Second Directorate of the Soviet Lithuanian KGB
The Second Directorate of the Soviet Lithuanian KGB (Fond No 41)
The documents in the collection represent KGB activity in the sphere of counter-intelligence, persecuting various forms of expression of the anti-Soviet movement, as well as KGB work against what was understood as cultural opposition. Until the autumn of 1967 (when the 5th Department of the KGB was established), the 2nd Directorate was responsible for counter-intelligence work in ideology. From 1967, its main direction was the security of state secrets. The KGB continued to use the 2nd Directorate to fight against dissidents and opposition, but it applied a new interpretation: the underground and expressions of nationalism were seen as a danger to state secrets.
Vilnius, 40 Gediminas avenue, 01110 Lithuania
The Second Directorate of the Soviet Lithuanian KGB
Izcelsme un kultūras darbība
The collection consists of operational-working files of the 2nd Directorate of the Soviet Lithuanian KGB. The KGB was established in Soviet Lithuania in 1954, but the roots of the Soviet security services go back to post-Second World War times, the MGB, and later in 1953 and 1954, the NKVD. The main task of the security services of that time was to fight against the armed anti-Soviet resistance which lasted more than eight years in Lithuania (1944-1953). After the KGB was established in 1954, its 2nd Directorate was responsible for defeating the anti-Soviet partisans, as well as working in ideological counter-intelligence. The Directorate had four departments, which were engaged in the following: the surveillance of foreigners coming to the country, the search for 'very dangerous state criminals', exposing anti-Soviet organisations and groups, carrying out counter-intelligence in border districts and near military objects, searching for the authors of anonymous anti-Soviet documents and those who disseminated them, and counter-intelligence in railway and air transport, the fishing fleet, and important industrial entities, research institutions, and civil defence headquarters. It also protected state secrets in state institutions, offices and enterprises, and monitored the employment of candidates for posts in the secret services, and those who dealt with secret documents.
After defeating the anti-Soviet partisans in the first half of the 1950s, the main task of Soviet security was the surveillance of the intelligentsia and youth groups that were organised into underground networks. This work became more concentrated after the restructuring of the KGB in March 1960. The 2nd Department of the Directorate became responsible for supervising activity among the intelligentsia and youth. This work lasted until the autumn of 1967, when a separate structure for counter-intelligence in ideology was founded, the 5th Department (later the 5th Service) of the KGB.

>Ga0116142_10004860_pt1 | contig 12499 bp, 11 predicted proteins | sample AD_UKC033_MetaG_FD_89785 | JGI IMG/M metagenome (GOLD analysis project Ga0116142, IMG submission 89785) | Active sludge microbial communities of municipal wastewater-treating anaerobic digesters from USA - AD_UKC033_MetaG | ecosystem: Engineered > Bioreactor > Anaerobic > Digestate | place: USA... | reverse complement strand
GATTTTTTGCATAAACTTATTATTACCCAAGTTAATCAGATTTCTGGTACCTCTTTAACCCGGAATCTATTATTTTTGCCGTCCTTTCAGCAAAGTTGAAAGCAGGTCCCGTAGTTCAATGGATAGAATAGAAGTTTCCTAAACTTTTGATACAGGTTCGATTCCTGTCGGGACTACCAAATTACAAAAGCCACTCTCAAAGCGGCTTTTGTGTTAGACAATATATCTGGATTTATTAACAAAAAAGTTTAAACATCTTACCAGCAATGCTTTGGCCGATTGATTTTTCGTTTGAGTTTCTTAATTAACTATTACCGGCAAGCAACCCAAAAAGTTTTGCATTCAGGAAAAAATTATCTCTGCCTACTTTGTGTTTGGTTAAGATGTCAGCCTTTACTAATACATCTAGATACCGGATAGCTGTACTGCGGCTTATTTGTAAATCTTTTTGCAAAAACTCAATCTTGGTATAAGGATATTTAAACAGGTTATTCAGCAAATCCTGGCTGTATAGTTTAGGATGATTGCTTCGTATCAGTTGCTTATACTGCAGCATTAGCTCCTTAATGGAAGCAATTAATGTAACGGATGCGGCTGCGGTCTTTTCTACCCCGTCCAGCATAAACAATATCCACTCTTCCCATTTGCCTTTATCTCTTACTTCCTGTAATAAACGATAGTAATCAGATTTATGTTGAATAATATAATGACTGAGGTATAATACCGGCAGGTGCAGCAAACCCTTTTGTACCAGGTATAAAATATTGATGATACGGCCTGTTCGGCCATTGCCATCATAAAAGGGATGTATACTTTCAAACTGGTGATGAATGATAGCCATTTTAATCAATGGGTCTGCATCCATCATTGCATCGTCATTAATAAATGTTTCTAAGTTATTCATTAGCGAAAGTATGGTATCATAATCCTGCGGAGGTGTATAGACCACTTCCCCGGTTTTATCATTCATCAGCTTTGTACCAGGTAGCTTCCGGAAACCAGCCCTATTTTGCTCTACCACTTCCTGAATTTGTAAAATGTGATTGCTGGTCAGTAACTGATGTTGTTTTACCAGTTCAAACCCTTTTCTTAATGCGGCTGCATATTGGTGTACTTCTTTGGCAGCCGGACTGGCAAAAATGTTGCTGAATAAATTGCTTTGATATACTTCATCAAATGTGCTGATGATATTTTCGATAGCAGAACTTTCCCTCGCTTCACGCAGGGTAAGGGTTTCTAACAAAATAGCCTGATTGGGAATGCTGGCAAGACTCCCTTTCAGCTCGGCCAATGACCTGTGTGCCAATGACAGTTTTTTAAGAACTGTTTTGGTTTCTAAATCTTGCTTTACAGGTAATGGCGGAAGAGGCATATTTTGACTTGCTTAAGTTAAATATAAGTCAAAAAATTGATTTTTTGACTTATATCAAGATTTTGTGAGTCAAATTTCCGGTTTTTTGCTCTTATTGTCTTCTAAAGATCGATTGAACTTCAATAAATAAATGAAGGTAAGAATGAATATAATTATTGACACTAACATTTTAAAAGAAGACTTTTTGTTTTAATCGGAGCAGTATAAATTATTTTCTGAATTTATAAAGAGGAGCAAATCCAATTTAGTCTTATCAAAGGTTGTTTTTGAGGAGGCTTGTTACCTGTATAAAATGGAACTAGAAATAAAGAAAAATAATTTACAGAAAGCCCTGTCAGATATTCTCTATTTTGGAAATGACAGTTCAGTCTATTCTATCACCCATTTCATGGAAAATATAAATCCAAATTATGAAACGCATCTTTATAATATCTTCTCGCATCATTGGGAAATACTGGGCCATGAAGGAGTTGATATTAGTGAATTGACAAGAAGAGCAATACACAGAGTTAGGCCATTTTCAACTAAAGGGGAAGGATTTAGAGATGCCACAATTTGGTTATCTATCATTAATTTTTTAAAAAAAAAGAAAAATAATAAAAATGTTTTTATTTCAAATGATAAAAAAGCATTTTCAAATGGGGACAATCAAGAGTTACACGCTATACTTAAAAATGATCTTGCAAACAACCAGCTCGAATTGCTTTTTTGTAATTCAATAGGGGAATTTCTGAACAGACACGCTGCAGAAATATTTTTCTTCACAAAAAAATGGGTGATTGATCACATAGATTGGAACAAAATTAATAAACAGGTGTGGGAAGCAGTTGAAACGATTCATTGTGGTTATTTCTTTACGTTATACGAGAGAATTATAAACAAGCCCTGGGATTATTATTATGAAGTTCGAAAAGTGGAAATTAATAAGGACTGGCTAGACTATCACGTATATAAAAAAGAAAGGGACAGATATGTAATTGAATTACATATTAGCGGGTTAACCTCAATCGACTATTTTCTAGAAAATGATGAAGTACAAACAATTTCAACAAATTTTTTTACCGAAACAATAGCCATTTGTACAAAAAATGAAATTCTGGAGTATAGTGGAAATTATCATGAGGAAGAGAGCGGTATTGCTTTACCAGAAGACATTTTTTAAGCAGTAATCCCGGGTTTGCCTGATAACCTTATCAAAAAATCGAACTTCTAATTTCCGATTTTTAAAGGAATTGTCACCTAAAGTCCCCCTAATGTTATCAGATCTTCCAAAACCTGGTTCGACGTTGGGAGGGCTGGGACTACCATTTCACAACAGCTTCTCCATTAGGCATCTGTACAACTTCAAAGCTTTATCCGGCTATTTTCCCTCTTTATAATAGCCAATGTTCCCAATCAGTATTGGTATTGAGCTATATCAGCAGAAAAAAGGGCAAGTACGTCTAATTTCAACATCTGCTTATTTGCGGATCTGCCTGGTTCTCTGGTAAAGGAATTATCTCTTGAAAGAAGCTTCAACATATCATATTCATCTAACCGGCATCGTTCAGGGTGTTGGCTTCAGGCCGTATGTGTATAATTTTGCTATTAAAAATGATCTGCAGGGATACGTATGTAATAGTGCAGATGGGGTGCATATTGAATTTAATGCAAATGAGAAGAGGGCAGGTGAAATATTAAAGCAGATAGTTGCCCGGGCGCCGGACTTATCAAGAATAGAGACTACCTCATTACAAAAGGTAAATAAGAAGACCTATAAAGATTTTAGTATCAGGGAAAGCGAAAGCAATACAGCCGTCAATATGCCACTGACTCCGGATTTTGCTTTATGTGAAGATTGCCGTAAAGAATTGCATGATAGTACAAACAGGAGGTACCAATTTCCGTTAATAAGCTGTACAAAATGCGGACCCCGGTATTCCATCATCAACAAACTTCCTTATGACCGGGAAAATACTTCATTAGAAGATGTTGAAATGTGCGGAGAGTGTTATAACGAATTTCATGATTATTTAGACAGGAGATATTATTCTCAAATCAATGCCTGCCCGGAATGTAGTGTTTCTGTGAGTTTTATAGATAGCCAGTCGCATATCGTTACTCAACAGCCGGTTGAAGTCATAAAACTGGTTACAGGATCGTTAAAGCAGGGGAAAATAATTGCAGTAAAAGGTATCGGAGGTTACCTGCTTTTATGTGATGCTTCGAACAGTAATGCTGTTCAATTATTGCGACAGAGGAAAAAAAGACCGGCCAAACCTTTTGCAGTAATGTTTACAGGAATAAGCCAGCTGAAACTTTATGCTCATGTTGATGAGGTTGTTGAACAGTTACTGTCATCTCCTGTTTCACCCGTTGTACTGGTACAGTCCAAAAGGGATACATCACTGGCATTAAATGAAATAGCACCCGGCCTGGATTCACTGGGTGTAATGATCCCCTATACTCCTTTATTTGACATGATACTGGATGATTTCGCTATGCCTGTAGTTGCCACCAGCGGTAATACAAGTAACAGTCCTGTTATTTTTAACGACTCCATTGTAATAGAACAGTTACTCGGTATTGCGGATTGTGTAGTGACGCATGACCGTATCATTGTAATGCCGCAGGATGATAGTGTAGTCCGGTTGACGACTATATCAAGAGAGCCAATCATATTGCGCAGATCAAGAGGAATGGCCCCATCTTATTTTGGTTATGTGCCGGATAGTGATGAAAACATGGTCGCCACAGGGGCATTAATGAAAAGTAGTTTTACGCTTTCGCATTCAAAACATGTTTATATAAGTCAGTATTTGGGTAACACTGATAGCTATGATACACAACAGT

This is a huge collection. Its list of files (inventory) has four volumes, which include several thousands of files. Most important and relevant to the topic of cultural opposition are the files about KGB work among the intelligentsia and youth groups. These are operational rather than personal files, and include KGB plans, reports, operational descriptions and other information about the KGB's attempts to root out expressions of nationalism and anti-Soviet feelings.
The collections consists of various documents about ongoing surveillance of anti-Soviet organisations, members of the intelligentsia, and youth organisations. The KGB's reports, annual plans and correspondence contain information about these 'targeted groups', their ideas, and examples of what was understood by the regime as anti-Soviet. As a result of the events in Hungary and Poland in the autumn of 1956, mass protests took place in Soviet Lithuania on 1 November 1956 in Vilnius, and especially in the second largest city of Lithuania, Kaunas. These protests scared the Soviet government, and made the regime’s control even stricter. From that moment, a strong campaign by the regime against so-called nationalism in institutions of higher education and schools started. The documents of the 2nd Directorate show what operational measures the KGB took against the intelligentsia and youth, especially students and writers. Following this KGB activity, Irena Kostkevičiūtė and Meilutė Lukšienė, professors in the Department of Lithuanian Language and Literature at Vilnius University, lost their jobs, and some students were expelled from the university.
- pelēkā literatūra (regulāri arhīva dokumenti, tādi kā brošūras, biļeteni, skrejlapas, ziņojumi, izlūkošanas dokumenti, dokumentācija, darba dokumenti, sapulču protokoli): 1000-
Darbības ģeogrāfiskais mērogs pēdējā laikā
Vilnius, 40 Gediminas avenue, 01110 Lithuania
Svarīgi notikumi kolekcijas vēsturē
- daļēji publiski nepieejams
- No publications.
Daļa no tīkla
Gečiauskas Geistys, interview by Grybkauskas, Saulius, September 19, 2016. COURAGE Registry Oral History Collection
Remeika Kęstutis, interview by Grybkauskas, Saulius, September 22, 2016. COURAGE Registry Oral History Collection